"Developing the Initiative" by Timur Gareyev

by Albert Silver
6/2/2016 – By now you have seen and read the reports on GM Timur Gareev and his blindfold chess exploits. Aside from his unique focus, and fashion sense, his chess is also very attractive with a disregard for material and talent for attack that make for very enjoyable viewing. Sharing his understanding, he recorded a 60-minute masterclass on the initiative.

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Timur Gareyev is without a doubt the definition of "a character", but entirely in the good sense of the term. The first time I saw his pictures in US events, with the unique sense of fashion that seemed to appear in all his images, there was a friendliness that came  across, but one had to wonder whether this was some form of aggressive self-marketing to stand out in the crowd. Even were there a grain of truth in that, with time, and reading his own reports, it becomes clear that this sense of style is really a reflection of his personality: questioning the status quo in all things and embodying his own conclusions.

What does this have to do with the masterclass on "Developing the Initiative", you might ask? It is because this personality also comes across in his presentation, not only in his occasional chuckles and laughs, but the games and chess.

Gareyev's examples all display very provocative opening choices and games, not only choosing offbeat openings, but not hesitating to gamble material in order to take the fight to his opponent as quickly as possible. There is no hypocrisy in his suggestions and recommendations, and you won't see him pulling out examples of his own, of beating up players rated far under him, where his chances of success would obviously increase. Instead, we are shown tussles against other strong rivals such as 5-time US Champion and former Candidate Gata Kamsky or newly minted GM Samuel Sevian.

While analyzing the games in detail, including one where he was on the defending side of this approach, he never fails to come back to the main topic: the initiative and the various factors involved, whether fighting for it, or defending against it. He is also careful to highlight the important points in both situations, noting Dos and Don'ts when aggressively pursuing the initiative as well as when fending someone off.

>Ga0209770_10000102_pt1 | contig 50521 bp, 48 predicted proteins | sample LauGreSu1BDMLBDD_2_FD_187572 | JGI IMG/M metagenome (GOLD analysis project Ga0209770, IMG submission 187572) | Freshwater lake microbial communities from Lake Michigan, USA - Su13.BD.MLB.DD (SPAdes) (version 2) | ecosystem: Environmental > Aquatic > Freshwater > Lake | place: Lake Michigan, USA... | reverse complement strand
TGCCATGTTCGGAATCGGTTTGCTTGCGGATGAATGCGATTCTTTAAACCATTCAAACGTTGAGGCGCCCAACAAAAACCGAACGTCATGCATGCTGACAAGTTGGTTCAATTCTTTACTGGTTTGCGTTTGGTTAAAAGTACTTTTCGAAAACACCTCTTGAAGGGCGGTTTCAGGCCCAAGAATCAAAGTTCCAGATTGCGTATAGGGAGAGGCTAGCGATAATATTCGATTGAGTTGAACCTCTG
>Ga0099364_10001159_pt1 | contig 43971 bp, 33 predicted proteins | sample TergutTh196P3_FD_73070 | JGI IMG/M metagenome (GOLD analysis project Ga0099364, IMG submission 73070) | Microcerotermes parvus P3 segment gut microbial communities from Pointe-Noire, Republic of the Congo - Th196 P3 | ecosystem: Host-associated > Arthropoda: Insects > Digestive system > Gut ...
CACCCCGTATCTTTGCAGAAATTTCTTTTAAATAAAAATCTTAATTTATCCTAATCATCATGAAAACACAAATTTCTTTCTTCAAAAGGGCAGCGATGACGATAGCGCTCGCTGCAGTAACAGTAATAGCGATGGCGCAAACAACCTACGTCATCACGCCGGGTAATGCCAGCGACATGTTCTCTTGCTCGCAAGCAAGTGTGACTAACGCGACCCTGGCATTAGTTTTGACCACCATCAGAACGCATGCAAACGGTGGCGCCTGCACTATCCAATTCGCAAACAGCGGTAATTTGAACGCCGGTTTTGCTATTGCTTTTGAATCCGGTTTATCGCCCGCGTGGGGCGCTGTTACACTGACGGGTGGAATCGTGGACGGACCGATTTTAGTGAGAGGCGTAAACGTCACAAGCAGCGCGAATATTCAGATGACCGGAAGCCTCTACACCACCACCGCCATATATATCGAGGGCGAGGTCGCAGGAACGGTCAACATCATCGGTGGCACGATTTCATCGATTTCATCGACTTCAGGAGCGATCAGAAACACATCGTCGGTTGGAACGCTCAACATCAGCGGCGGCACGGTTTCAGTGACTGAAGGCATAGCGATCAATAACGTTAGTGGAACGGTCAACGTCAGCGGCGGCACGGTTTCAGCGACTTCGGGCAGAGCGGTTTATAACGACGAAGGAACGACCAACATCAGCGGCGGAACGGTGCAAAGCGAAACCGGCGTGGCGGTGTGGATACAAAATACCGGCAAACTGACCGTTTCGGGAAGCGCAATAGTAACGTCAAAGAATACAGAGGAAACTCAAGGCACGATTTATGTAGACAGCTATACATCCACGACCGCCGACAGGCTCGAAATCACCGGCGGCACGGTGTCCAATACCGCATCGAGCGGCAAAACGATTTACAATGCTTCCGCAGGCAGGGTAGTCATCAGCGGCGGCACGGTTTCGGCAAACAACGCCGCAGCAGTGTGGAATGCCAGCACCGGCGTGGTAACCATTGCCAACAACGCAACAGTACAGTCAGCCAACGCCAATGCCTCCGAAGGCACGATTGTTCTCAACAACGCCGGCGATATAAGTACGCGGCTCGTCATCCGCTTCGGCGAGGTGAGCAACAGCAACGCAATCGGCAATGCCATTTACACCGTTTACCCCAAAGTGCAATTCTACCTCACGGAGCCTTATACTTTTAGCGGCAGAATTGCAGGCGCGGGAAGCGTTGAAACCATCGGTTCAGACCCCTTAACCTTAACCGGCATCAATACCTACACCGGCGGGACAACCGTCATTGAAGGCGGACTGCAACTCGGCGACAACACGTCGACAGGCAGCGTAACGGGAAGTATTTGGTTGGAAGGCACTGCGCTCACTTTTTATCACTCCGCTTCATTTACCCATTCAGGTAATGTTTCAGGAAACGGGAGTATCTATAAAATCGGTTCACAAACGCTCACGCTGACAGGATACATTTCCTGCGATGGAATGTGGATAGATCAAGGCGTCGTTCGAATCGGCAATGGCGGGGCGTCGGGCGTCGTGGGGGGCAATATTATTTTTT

Timur Gareyev's presentation is entertaining and engaging

I found his examples well-chosen, and they do cover the gamut of his course. Personally, I might have preferred more examples, albeit with shorter presentations, but in the end he does get all his points across, which is really what matters. At the end there are three interactive quiz questions, certainly worth doing and viewing, but the crux of the value here are the grandmaster's lessons.

The examples present all the main calculations and tactics, as well as the plans and maneuvers

Gareyev's games were a refreshing break from the "by the numbers" chess one so often sees, and what helps make it so compelling is the knowledge that his "live by the sword, die by the sword" explanations are not just for show, but his personal modus operandi. Whether you wish to adopt this approach or not, viewing it is certainly an enriching experience that can broaden horizons.

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Born in the US, he grew up in Paris, France, where he completed his Baccalaureat, and after college moved to Rio de Janeiro, Brazil. He had a peak rating of 2240 FIDE, and was a key designer of Chess Assistant 6. In 2010 he joined the ChessBase family as an editor and writer at ChessBase News. He is also a passionate photographer with work appearing in numerous publications.
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